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Things Have Gotten Worse Since We Last Spoke

Things Have Gotten Worse

“What Have You Done Today to Deserve Your Eyes?”

“What have you done today to deserve your eyes?” For starters, I read the popular horror novel, Things Have Gotten Worse Since We Last Spoke by Eric LaRocca. 

I tend to spend my nights scrolling instead of rolling into bed. TikToks galore had been pushing La Rocca’s horror novella and encouraging me to add it to my extremely long list of books I knew I’d never read. If anyone asked me why Things Have Gotten Worse Since We Last Spoke preceded all other books on my list, I’d tell them it was all about the cover. A melodramatic blue background swallows main character Agnes in an acrylic format with her eyes and head distorted like a cat’s tail dragged across the wet paint. What’s between both ends of the cover certainly does it justice if not in the context of horror, then a perfect mixture of mystery, repulsiveness, and dysfunctionality. 

The avid “found footage” fan inside me thrived on the invasive aspect of reading Zoey and Agnes’s private messages on the premise of a police investigation in the aftermath. I often find it hard to get into a story where I don’t know what a character walks, talks, or looks like, let alone where they live. Call me old-fashioned, I like a slow burn with lots of detail. However, I did walk into LaRocca’s gritty and emotional trap knowing it’d be a hit-and-run of a story. 

Things Have Gotten Worse

Timing worked extremely well in combination with how quickly Agnes gets comfortable with Zoe and opens up to her. If not a master manipulator, then a heinously calculated character like Zoe made me think back on just how many times I could have been taken advantage of in chat rooms as a kid let alone now.

By the time Agnes gives Zoe her coming out story and Zoe initiates a perplexing offer of conservatorship, I was bracing myself for another dose of catfish horror like Megan Is Missing (2011). Agnes’s stifling vulnerability with someone she just met was highly unnerving and Zoe’s lack thereof had me thinking “Oh, this is definitely some creep who preys on lesbians.” In that respect, having the Author’s Note mention that their email compilation was part of an ongoing investigation into a case against Zoe worked against my ability to imagine an intended ending. It would have been easier as an audience to go in blind and wondering where exactly the emails came from or if these girls really were who they said they were.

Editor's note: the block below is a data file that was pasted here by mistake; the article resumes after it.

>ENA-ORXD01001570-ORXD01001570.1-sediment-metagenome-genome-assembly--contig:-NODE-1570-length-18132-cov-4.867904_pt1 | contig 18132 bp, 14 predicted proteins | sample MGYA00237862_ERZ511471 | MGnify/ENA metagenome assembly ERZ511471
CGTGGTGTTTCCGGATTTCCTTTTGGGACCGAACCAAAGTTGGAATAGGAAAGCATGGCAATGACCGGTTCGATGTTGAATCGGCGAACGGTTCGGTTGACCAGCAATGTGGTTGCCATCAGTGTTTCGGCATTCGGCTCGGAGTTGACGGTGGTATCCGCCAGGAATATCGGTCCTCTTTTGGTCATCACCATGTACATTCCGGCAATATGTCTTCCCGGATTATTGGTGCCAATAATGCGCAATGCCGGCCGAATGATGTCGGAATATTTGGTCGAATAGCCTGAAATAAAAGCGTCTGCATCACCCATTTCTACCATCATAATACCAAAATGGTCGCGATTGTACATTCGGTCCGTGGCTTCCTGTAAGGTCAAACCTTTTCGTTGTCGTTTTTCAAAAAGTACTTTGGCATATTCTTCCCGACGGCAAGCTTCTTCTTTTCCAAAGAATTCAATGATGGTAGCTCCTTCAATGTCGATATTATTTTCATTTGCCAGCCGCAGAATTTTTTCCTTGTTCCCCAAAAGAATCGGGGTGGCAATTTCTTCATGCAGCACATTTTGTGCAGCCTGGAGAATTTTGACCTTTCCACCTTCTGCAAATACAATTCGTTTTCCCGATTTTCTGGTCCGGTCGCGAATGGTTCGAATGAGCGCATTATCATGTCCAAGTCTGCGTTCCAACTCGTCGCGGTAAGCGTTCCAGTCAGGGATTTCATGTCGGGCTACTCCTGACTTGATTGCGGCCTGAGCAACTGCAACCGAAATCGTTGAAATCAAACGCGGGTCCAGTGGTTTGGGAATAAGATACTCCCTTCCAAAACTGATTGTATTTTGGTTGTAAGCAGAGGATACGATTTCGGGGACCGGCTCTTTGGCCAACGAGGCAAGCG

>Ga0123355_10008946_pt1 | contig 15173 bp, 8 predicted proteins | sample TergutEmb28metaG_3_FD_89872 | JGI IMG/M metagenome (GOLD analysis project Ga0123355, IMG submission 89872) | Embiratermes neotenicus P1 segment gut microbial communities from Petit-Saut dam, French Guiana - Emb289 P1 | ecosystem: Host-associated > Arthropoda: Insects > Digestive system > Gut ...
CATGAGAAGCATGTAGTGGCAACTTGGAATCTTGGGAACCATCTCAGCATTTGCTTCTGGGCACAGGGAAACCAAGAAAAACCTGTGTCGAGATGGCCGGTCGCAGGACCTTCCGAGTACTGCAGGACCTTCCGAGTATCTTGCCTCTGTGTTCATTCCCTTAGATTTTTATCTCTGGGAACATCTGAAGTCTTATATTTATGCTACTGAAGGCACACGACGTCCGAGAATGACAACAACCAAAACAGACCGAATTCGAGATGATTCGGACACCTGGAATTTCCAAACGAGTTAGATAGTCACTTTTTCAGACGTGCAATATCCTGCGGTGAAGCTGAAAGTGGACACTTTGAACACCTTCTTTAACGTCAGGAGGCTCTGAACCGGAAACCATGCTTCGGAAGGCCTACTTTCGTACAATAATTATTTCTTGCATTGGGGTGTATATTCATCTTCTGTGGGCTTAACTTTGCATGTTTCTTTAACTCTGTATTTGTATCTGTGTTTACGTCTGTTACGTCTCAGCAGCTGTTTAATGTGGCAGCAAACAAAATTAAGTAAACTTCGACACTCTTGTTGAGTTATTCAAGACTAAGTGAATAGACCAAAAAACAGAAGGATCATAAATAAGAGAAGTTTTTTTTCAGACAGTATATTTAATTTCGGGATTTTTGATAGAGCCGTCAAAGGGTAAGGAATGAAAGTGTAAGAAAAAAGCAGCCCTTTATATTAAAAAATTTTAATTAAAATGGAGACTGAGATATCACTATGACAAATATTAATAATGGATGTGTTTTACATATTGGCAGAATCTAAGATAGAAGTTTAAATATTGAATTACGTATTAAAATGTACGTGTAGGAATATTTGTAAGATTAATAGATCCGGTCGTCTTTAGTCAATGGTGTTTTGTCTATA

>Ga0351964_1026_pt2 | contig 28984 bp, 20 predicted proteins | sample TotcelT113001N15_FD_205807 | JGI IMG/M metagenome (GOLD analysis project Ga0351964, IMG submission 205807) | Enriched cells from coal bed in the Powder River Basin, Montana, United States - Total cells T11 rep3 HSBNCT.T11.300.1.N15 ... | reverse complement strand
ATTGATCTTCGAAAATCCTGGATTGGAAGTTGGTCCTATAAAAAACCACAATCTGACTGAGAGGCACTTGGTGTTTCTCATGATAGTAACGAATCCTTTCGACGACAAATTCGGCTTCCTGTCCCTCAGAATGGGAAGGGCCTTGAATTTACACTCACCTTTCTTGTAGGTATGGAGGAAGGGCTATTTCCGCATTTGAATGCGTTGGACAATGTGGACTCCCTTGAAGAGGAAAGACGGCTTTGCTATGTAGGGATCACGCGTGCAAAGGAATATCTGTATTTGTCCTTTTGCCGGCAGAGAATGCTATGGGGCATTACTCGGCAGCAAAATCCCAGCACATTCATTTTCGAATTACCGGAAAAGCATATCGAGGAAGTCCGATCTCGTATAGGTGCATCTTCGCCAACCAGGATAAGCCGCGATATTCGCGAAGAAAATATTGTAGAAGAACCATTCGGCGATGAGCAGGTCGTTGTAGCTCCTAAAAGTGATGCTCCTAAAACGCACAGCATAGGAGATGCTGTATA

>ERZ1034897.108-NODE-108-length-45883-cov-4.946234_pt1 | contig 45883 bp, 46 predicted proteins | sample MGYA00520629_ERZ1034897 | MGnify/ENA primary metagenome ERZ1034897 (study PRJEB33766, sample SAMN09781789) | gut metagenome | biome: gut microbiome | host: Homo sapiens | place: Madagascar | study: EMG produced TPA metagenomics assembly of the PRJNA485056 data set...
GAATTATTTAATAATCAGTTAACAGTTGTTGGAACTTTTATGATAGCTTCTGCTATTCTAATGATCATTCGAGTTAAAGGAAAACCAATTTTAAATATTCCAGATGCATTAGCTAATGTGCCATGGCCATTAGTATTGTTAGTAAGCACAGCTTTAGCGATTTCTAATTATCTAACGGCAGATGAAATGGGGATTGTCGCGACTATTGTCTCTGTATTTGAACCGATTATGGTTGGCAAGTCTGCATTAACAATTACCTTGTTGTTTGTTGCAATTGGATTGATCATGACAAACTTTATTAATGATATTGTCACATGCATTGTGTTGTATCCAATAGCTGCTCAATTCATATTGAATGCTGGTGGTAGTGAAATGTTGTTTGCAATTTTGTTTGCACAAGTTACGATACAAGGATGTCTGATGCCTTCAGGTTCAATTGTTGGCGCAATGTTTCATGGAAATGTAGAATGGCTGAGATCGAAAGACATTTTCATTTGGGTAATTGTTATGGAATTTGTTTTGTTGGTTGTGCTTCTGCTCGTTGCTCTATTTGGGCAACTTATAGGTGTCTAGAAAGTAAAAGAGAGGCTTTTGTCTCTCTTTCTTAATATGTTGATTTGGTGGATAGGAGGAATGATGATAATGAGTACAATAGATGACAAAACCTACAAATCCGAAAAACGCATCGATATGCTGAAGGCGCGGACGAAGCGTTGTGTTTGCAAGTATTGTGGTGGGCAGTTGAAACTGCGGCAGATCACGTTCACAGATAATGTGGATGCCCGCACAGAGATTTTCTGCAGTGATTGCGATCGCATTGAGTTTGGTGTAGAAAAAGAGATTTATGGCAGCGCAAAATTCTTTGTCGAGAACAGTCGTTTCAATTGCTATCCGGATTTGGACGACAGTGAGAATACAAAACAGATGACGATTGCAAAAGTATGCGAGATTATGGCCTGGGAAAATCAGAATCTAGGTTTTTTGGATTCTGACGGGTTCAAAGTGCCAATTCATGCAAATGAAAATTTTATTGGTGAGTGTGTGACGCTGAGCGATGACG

After 112 pages of feeling sane, I read the final five pages both laughing and being disgusted by my laughing. It was a stiff and anxious laughter, of course, but I felt that any attempt at a serious ending was sore. After all that trial and tribulation as to figuring out whether or not they could make a digital relationship (or ownership, if you will) work, all the momentum I developed from delving into Agnes and Zoe’s mentalities and psyches came to a halt. I felt like I’d been on the phone with somebody and they had just hung up mid-conversation. 

I encourage lovers of the grim and psychological to give it a try. Perhaps, ask yourself if you are on the fence: What have you done today to deserve your eyes?

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Peach Orosco
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